Summary: Part Three of James Study this is the first part of the series - James 1:22-27
The Book of James Study (Part III)
James had seen some Christians develop disappointing and even dangerous habits in regard to their “profession” and their “practice.” In our text James make a proposition, provides an illustration, and draws and application about how to practically apply one’s faith.
I. James Makes a Proposition (v. 22)
a. In verse 19 James tells us to be “swift to hear” but here he tells us not to make the hearing of the Word an end in itself.
i. James is talking about Christians who love to hear the Word but never get around to putting it into practice.
We have two ears and only one mouth so priority of use is evident. Jesus often used the phrase, “He that hath ears to hear, let him hear.” We miss so much because we are talking, instead of listening.
“Slow to speak”—There are times when silence is golden, when there is nothing to say that has not been said already.
The old adage is appropriate here: “Speak less than thou knowest and know more than that showest. You can’t hear when you are talking.
“Slow to wrath”—Unguarded speech gives expression to an inner turmoil in our hearts. Losing one’s temper never accomplices good, unless it is a controlled anger, such as Jesus displayed in the temple to the moneychangers. Moses displayed a wrath not unto righteousness in the matter of striking the rock when he had been told to speak to it.
b. Christians fall into two categories in regard to this issue
i. Some Christians faithfully listen to the Word and even feel a “spiritual high” because of what they hear, but they never apply the truth of God’s word to their lives.
ii. Other Christians – unfortunately a small percentage of the whole, receive the Word with joy and allow it to be disseminated into their life and behavior.
c. Many Christians are like posts instead of trees.
i. If we plant a tree it begins to grow
ii. If we set a post it begins to decay
d. “Doers of the word” naturally take on the characteristics of their Lord.
One day an elderly Christian woman was getting on an elevator in a large department store. The elevator was dimly lighted, and to make conversation, she said to the elevator operator, “You don’t get much sunshine in here do you?” The operator replied, “Only what folks like your bring in, ma’am.”
Why should we want to do the above; Slow to wrath, slow to speak, and swith to hear?
It affects our walk (vv. 21-22)
The rejection of sin—“lay apart all filthiness”
“Superfluity” is perisseia, abundance, excess.
“Naughtiness” is hruparia, wickedness, evil.
These are remnant sins left over from the carnal life, which cling to every Christian and hinder obedience to God’s Word.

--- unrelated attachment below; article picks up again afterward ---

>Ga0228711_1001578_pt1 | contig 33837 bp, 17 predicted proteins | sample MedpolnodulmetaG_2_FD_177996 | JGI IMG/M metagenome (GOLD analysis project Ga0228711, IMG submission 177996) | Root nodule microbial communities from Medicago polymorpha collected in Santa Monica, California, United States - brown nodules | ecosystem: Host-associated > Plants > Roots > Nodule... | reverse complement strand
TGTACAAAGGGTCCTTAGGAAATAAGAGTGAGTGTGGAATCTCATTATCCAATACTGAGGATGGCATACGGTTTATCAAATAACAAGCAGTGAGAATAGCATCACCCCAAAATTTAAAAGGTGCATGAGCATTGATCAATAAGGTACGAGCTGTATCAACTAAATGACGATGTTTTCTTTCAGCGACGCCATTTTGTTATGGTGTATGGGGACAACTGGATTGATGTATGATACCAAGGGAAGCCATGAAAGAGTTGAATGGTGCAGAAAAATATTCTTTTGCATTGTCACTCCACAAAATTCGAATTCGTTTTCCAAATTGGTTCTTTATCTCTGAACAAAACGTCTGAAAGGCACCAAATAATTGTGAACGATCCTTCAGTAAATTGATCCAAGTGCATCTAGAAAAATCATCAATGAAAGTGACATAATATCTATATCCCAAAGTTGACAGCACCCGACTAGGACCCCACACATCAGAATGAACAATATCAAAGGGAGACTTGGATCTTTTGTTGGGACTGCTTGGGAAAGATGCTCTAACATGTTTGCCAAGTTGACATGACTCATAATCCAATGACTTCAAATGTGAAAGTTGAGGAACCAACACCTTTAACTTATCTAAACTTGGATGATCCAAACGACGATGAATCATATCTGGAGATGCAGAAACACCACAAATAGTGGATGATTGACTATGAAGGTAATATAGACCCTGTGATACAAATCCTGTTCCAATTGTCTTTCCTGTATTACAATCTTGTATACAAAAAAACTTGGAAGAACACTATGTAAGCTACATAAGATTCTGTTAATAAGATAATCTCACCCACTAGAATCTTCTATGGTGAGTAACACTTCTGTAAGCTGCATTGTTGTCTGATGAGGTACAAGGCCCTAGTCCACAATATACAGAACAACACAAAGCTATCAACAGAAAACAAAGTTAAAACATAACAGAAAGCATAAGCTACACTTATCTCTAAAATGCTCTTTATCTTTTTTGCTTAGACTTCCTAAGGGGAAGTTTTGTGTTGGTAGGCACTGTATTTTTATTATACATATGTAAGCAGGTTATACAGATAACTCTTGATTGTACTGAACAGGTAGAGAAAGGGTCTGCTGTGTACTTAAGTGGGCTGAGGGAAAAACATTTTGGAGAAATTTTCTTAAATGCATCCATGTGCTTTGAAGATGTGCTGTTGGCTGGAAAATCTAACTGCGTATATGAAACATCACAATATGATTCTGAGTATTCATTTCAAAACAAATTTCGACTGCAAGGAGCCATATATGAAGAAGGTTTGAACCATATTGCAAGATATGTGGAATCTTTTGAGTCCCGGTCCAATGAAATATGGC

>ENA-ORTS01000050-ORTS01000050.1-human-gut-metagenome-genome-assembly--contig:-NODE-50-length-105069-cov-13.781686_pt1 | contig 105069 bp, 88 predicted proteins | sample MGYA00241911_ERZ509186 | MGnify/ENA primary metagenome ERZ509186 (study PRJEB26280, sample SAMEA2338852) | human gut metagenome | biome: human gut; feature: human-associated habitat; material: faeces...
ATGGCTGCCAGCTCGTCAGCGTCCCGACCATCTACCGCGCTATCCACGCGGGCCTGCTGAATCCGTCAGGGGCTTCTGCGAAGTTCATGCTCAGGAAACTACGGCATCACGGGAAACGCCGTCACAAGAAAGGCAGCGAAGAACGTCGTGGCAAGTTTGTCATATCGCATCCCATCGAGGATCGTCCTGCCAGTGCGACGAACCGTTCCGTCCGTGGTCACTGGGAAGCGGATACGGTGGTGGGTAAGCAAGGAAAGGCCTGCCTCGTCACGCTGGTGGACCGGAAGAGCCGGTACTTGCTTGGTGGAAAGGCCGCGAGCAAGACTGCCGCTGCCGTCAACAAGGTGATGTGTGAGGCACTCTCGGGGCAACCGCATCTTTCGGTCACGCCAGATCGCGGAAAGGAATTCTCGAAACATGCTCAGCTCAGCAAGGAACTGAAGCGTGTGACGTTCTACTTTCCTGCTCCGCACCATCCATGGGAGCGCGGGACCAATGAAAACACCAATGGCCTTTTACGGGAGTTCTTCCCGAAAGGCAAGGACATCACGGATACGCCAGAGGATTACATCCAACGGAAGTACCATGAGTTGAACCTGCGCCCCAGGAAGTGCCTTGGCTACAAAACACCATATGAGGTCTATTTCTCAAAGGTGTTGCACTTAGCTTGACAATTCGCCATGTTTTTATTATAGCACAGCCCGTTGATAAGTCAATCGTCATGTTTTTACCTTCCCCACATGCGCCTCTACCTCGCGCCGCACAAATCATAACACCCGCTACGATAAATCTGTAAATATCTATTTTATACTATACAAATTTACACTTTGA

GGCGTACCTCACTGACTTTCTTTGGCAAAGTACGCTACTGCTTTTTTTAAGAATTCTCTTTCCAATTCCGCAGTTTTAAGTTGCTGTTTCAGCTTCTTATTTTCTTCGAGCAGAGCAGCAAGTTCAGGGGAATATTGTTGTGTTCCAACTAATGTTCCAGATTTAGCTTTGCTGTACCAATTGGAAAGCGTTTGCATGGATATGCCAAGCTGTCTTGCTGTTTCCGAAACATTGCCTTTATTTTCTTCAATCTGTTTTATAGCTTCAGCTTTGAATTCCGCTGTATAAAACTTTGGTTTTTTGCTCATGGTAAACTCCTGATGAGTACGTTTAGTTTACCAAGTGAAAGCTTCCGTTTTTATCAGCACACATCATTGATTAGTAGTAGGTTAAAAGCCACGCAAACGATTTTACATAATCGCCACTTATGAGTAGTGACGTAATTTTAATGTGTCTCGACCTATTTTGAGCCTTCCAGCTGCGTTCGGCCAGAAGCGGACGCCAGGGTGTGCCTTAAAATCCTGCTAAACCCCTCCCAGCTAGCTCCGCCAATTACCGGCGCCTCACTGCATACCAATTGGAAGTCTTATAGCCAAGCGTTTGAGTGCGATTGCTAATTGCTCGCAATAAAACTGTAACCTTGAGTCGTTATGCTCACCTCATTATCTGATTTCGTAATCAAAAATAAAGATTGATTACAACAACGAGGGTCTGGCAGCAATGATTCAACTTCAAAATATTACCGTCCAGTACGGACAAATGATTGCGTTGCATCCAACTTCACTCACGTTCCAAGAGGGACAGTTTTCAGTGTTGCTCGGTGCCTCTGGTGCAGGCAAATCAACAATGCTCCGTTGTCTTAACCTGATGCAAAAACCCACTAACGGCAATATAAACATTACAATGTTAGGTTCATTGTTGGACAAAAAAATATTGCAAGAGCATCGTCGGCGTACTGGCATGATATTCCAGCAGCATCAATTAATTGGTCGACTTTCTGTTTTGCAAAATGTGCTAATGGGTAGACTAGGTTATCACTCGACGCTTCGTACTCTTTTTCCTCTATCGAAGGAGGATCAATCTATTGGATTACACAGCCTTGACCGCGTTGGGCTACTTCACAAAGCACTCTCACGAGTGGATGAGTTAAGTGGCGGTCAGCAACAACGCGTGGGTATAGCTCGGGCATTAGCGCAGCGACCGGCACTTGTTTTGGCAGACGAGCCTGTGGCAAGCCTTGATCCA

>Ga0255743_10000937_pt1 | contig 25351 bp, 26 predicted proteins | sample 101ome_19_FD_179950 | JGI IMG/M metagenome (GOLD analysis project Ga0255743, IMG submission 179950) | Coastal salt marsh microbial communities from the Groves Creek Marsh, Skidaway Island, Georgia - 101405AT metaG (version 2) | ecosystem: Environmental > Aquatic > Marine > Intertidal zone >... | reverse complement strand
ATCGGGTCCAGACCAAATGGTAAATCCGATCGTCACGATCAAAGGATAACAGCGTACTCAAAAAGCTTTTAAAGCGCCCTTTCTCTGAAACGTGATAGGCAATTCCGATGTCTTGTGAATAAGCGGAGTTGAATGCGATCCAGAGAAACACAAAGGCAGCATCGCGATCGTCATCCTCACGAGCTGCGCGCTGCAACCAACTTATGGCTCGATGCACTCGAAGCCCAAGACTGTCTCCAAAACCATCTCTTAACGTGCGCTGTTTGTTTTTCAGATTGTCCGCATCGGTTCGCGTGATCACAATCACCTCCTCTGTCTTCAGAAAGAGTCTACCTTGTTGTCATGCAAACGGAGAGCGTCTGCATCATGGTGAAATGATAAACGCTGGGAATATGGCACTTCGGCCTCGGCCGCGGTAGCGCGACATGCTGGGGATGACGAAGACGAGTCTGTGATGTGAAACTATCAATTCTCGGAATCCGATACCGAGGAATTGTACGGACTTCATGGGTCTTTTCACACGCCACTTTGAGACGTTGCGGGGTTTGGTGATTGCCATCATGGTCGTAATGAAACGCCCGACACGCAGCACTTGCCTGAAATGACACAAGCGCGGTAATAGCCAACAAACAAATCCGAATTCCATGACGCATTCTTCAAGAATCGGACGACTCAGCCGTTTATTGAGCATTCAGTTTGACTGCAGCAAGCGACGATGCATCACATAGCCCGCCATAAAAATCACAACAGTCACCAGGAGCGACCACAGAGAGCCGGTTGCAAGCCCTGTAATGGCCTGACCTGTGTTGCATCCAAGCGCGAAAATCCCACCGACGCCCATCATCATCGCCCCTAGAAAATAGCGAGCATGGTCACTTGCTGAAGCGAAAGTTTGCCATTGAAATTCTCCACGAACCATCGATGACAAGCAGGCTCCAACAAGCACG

These must be laid apart, “put off” as Paul says of the “old man” in Co. 3:9-10.
The reception of the Word—“receive with meekness”
There are two words for “receive” in the Greek language,
One is lambano—“to grasp, reach out, take hold of.
The one in the text is dekomai—“to receive as a welcomed guest.”
James’ use is not meant to pick up the Bible or to reach out and take it from the desk or table. Its use is to welcome the Bible as a special guest, to treat it with respect, to engage it in study and holy reception.
The Word is to be received with “meekness.”
Meekness is a quality of life characteristic of the Lord Jesus and is an inwrought grace.
Some read the Bible to find interesting stories, or to aid archaeology, or to find errors, or to enjoy fine literature, or to search for hidden codes, or even to salve a conscience or use the Bible as a good-luck charm. James might agree that any look into the Bible might have its place, but his main concern is that its readers should be “doers of the word, and not hearers only, deceiving” themselves.
II. James Provides an Illustration (vv. 23-25)
a. The illustration is that of a man looking at himself in a mirror and walking away, immediately forgetting what he looks like.
i. Christians who merely “hear” the Word of God do something similar to this.
ii. They hear the Word but soon forget it, and it has no influence on them or their lives.
b. The word “beholdeth” (KJV) suggests only a passing glance, without any serious study.
i. But the words “looketh into” in verse 25 has the sense of looking carefully, closely, seriously.
ii. Being honest with what we see in that spiritual mirror will lead to a blessing for our lives.
There are two words for “looking” in the text.
The first word in v. 23, “beholdeth,” is kataneuo, “to give a passing glance,” a casual look into the mirror. One might call this the “Fonzi-look,” named after the character in the TV show “Happy Days,” who looked into the mirror and saw only perfection.